Two hours later, Andrew Teaberry pulled his shiny black SUV into the circular driveway in front of his family’s old homestead and his face fell in disgust. Pressed for time on this spur-of-the moment trip, he’d thought ahead enough to hire an assistant and have the caretaker open the place, but he hadn’t considered that Teaberry mansion might not be habitable.
“So this is the fabulous Teaberry Farm.” In the passenger’s seat of the SUV, Drew’s sixteen-year-old son Brody glanced around and snorted with derision. “Looks like a rat hole to me.”
Drew nearly squeezed his eye shut in frustration. As if it wasn’t bad enough that he had to move into this old monstrosity while he negotiated the purchase of a local manufacturing company, his ex-wife decided to get remarried, forcing Drew to keep their son for the entire month of her honeymoon. So while he negotiated to buy the business of crusty old Jimmy Lane, a West Virginia entrepreneur who only wanted to sell his business to someone who lived in West Virginia, he was saddled with a sassy sixteen-year-old.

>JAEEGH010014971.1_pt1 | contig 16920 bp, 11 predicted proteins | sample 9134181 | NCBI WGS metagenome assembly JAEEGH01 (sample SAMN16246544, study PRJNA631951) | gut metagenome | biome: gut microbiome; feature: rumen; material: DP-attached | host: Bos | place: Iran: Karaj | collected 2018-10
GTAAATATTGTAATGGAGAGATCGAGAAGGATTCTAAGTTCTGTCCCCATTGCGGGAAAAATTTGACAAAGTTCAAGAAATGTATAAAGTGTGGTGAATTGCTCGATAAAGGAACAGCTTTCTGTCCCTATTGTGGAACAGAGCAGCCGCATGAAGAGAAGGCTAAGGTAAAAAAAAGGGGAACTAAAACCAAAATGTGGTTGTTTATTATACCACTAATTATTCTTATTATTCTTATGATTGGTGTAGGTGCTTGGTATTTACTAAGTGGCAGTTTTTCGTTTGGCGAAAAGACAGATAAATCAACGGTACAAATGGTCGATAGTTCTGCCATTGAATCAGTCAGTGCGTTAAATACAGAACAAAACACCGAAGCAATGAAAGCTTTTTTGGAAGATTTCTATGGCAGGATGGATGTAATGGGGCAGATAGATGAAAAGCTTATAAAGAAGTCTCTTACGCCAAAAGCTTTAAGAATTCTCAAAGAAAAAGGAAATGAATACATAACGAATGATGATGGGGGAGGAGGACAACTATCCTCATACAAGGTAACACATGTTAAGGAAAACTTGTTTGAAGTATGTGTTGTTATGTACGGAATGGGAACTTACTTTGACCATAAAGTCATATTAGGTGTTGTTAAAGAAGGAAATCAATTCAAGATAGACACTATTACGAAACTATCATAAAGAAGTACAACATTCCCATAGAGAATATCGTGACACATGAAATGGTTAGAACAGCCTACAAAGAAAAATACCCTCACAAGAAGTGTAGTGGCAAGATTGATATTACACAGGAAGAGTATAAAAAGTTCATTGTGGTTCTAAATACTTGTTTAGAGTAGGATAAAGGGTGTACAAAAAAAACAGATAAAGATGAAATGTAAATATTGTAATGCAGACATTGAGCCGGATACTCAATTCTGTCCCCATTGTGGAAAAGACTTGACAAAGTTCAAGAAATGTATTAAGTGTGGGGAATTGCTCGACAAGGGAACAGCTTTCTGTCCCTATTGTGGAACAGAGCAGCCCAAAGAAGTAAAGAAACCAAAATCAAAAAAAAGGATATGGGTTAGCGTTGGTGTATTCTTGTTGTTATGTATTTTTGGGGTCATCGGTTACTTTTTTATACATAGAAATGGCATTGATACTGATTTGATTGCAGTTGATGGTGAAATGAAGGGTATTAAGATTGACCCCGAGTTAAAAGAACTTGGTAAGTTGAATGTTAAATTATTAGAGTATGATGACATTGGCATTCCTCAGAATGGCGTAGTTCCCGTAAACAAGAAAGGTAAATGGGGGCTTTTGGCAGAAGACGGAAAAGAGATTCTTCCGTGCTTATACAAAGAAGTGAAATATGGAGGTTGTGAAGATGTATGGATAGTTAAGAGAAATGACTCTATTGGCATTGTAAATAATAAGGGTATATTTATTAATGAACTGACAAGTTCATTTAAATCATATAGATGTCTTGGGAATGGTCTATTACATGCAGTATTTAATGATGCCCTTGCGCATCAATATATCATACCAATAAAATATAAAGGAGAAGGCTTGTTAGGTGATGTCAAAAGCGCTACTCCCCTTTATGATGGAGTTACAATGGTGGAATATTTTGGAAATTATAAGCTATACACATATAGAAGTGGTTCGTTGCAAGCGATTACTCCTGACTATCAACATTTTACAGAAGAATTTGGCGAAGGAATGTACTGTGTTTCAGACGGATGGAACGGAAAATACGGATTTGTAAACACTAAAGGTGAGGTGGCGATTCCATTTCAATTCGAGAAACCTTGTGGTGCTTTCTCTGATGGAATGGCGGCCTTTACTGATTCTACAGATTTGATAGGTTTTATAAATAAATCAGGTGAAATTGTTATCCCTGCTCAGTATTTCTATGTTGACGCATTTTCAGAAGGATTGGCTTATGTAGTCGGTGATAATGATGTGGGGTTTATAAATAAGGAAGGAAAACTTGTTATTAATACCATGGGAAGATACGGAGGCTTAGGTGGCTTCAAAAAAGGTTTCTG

Inserting the key into the back door lock, he glanced behind him at Brody, who was so engrossed in whatever he was doing with his cell phone that he didn’t even watch where he walked. Wearing a black knit cap over his yellow hair and a thick parka that seemed to swallow him whole, Brody was the complete opposite of his dark-haired, dark-eyed, always observant dad. The kid was going to step into traffic one day.
Brushing up against one of the pine trees beside the kitchen door as he pulled the key out of the door lock, Drew prayed that they both survived this month. He pushed open the door, stepped into a kitchen that looked like something out of a horror movie and froze.
“Mr. Teaberry!” The woman standing by the dusty kitchen counter winced. “I’d say welcome home, but I’m not sure that’s exactly appropriate, given the condition of the place.”